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Articles, Commentaries, Penang Monthly [formerly Penang Economic Monthly], Philosophy

The Future is in Our Own Hands


By Ooi Kee Beng

Editorial, Penang Monthly February 2016.

They call it Paradise
I don’t know why
You call some place Paradise
Kiss it goodbye
“The Last Resort” The Eagles, 1976.

Let’s be upfront about it. Anyone concerned about the survival of the planet has to struggle with the deduction that the greatest threat to the environment is Man himself.

This paradox is a painful one, especially for those who love Mother Nature passionately: to know that you are out of sync with the life processes of the Earth. No quick effective retreat from Mankind’s ruthless hunt for material resources and endless search for recreation seems possible, and therefore we settle for individual solutions that we know will not make much of a difference, or we do whatever little damage control we can as a collective.

Most common among approaches to damage control is the belief that technology, which bears much of the blame for the unhealthy state of the environment to start with, will also be the salvation. Equally embraced is the hope that Nature will heal itself if we only rein ourselves in somewhat. And then of course there are those who do not even feel that there is any environmental problem at all.

Setting an example is a common strategy to adopt as well. The plan is that if enough of us Reduce Reuse Recycle, and if following generations inherit this attitude as their core value, then we can at least postpone disaster. The changes to our daily behaviour would not be unrealistically enormous, and positive effects can be obtained.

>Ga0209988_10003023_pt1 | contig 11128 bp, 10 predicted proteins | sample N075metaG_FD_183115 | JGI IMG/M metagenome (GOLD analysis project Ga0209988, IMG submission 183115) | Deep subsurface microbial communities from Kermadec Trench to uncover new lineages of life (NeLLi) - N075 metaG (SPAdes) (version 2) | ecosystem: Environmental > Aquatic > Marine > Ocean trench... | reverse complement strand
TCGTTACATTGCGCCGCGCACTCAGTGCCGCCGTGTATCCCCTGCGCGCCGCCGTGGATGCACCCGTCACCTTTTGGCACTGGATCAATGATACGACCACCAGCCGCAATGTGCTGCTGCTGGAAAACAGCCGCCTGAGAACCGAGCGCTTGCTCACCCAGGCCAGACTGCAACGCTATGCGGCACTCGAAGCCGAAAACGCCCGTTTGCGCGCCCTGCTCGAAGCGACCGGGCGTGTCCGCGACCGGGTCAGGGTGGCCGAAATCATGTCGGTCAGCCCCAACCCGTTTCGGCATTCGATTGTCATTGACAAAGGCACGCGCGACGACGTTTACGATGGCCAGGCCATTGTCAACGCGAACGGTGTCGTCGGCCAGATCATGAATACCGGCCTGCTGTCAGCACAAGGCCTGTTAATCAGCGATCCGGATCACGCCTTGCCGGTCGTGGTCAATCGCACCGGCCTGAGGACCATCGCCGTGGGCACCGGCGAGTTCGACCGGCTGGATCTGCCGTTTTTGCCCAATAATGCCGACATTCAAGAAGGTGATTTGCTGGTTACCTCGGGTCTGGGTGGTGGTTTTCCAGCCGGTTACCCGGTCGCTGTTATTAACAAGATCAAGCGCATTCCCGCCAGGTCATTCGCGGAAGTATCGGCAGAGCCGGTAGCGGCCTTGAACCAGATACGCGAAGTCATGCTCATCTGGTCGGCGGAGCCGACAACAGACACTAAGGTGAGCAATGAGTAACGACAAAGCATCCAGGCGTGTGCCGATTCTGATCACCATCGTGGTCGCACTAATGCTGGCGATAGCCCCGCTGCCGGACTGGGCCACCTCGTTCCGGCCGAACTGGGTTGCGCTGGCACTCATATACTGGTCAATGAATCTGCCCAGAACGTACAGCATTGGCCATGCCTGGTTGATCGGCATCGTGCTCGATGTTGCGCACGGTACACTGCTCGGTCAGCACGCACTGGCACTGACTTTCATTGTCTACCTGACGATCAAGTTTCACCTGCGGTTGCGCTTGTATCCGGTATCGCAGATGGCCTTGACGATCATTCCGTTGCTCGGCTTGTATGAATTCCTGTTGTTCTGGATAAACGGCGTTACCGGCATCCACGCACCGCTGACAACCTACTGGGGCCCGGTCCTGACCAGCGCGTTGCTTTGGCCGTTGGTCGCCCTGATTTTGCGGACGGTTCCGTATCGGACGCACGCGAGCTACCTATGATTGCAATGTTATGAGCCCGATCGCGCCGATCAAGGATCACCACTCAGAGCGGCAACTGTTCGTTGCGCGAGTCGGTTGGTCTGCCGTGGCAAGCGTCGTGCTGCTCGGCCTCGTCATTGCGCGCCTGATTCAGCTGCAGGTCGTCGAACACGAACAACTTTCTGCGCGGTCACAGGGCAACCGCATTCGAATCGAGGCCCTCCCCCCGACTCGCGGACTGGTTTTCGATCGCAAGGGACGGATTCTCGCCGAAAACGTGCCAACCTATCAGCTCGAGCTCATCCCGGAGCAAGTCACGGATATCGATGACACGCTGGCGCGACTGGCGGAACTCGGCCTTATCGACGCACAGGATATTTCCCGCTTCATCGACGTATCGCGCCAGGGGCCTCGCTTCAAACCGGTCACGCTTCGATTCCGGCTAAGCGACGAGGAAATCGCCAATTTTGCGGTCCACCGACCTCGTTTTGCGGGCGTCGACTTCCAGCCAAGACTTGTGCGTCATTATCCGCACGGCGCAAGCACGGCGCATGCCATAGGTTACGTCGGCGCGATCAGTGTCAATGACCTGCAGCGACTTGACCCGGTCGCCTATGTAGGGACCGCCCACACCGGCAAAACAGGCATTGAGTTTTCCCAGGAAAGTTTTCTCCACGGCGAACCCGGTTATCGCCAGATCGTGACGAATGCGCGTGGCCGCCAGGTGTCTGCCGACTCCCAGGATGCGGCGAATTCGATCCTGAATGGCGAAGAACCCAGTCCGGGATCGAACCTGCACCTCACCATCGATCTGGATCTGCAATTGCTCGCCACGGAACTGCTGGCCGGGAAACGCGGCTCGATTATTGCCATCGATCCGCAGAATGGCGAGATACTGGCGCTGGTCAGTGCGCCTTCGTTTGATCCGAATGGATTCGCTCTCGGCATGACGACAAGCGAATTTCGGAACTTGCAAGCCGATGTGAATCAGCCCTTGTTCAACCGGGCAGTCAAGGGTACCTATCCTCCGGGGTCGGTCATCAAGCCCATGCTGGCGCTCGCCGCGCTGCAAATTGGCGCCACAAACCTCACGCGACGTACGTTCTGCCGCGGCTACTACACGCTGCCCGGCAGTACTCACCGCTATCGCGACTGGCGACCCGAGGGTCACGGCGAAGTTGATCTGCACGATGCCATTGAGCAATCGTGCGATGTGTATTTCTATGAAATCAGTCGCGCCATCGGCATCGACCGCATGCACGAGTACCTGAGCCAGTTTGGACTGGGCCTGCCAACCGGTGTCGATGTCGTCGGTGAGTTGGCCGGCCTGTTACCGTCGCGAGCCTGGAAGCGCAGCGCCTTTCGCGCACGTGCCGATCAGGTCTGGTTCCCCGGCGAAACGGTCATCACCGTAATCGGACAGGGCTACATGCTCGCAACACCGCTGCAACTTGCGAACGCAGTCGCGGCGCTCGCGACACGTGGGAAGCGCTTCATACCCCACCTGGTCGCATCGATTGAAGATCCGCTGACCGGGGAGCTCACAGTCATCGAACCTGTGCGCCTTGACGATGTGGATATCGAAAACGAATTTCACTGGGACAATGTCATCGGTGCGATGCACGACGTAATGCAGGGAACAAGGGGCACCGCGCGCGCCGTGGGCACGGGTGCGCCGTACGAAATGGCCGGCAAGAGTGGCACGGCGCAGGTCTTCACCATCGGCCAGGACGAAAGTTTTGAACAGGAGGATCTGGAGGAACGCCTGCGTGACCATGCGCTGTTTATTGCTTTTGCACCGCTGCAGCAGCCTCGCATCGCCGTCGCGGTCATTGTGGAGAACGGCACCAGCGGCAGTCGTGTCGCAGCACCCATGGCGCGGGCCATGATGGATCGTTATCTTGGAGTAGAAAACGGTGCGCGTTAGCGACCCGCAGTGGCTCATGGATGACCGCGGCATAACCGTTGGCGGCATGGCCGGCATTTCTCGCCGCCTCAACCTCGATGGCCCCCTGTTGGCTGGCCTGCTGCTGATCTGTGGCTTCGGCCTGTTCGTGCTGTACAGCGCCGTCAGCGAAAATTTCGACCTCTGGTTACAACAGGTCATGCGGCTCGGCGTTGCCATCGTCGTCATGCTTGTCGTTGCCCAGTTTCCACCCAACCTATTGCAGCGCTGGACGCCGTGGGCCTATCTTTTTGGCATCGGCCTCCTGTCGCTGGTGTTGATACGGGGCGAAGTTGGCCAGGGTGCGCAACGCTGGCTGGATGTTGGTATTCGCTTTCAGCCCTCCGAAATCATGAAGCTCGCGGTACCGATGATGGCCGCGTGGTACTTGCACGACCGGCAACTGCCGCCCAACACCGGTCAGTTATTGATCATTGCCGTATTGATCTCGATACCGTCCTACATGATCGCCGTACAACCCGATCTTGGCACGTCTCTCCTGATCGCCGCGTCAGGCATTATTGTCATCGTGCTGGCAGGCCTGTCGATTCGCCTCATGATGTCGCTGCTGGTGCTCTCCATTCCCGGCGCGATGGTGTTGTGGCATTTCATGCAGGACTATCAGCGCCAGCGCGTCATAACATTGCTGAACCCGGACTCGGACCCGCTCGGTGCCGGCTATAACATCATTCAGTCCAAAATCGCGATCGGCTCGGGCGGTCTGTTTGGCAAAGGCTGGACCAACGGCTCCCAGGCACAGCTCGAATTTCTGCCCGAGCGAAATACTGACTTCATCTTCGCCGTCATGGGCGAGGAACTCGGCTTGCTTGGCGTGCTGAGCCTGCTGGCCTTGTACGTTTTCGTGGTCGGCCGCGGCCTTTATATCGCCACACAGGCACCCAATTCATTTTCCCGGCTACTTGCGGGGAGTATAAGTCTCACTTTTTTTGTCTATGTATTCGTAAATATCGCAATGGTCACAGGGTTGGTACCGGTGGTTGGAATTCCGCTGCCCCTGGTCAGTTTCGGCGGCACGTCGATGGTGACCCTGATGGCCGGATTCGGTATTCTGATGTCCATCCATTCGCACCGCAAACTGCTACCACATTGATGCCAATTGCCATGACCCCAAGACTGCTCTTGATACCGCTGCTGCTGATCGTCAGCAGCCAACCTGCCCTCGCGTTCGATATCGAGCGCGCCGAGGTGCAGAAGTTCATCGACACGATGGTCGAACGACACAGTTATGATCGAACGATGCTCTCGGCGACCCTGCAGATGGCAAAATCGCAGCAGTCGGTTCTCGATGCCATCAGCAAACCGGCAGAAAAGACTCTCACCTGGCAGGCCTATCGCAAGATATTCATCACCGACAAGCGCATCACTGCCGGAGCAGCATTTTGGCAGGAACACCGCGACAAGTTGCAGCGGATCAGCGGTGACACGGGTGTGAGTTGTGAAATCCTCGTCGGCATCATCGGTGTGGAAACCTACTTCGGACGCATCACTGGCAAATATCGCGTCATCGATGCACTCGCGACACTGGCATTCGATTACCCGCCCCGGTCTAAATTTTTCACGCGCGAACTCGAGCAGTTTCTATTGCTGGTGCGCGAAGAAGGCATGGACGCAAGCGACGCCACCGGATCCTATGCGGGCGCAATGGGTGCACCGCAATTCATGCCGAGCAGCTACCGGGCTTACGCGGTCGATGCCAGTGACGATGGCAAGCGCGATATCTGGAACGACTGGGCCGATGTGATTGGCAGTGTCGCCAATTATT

Not perfect; but perhaps that is the best modern communities can do. What may yet grow out of this could be huge, though. Movements do gain momentum; if sustained, they can snowball, and over time, surprising results can be achieved.

Glibly but truly, the longest journey starts with the first step; after that, you just keep putting one foot ahead of the other.

In that sense, we are seeing the birth of a new mentality in the world, one that does not deny that Nature is ill and that realises that we are reaching a point where being shortsighted is to be blind.

Even in a small place like Penang, a consciousness that market forces can be steered has been rising. Acknowledging local values and needs and putting these in the centre constitute the alternative path. As global attention comes to George Town through its growing reputation as a place to visit and a place to retire in, a stronger sense of ownership and agency is emerging in its people. Whichever state authority or political party that denies this, and that does not seek to represent it, is bound to get a surprise or two in coming years.

Now, Penang lives off manufacturing on the one hand and tourism on the other. This will not change for some time to come. While the first is about the state economy being part of the long supply chain of the global economy, meaning that Penang is bit player, the second has Penang taking centre stage.

In tourism, Penang has much more say in what it can sell and in controlling how it is affected.

In a phrase, the nature of tourism will decide the culture of Penang. Medical tourism, ecotourism, heritage tourism, food tourism, beach tourism – you name it – all these have as much to do with economics as with ethics. Now that Penang has caught the eye of world travellers, the fear is that the sheer volume of tourists coming to the island will drown out its unique culture. And this will be through how Penang’s people and government choose to react.

Given the proven innovativeness and passion of its people, and given proper management of tourism by the state government, Penang can still hold on to the baton and still direct where the music is to go. It does not have to be a passive player.


About Ooi Kee Beng

Dr OOI KEE BENG is the Executive Director of Penang Institute (George Town, Penang, Malaysia). He was born and raised in Penang, and was the Deputy Director of ISEAS - Yusof Ishak Institute (formerly the Institute of Southeast Asian Studies, ISEAS). He is the founder-editor of the Penang Monthly (published by Penang Institute), ISEAS Perspective (published by ISEAS) and ISSUES (published by Penang Institute). He is also editor of Trends in Southeast Asia, and a columnist for The Edge, Malaysia.


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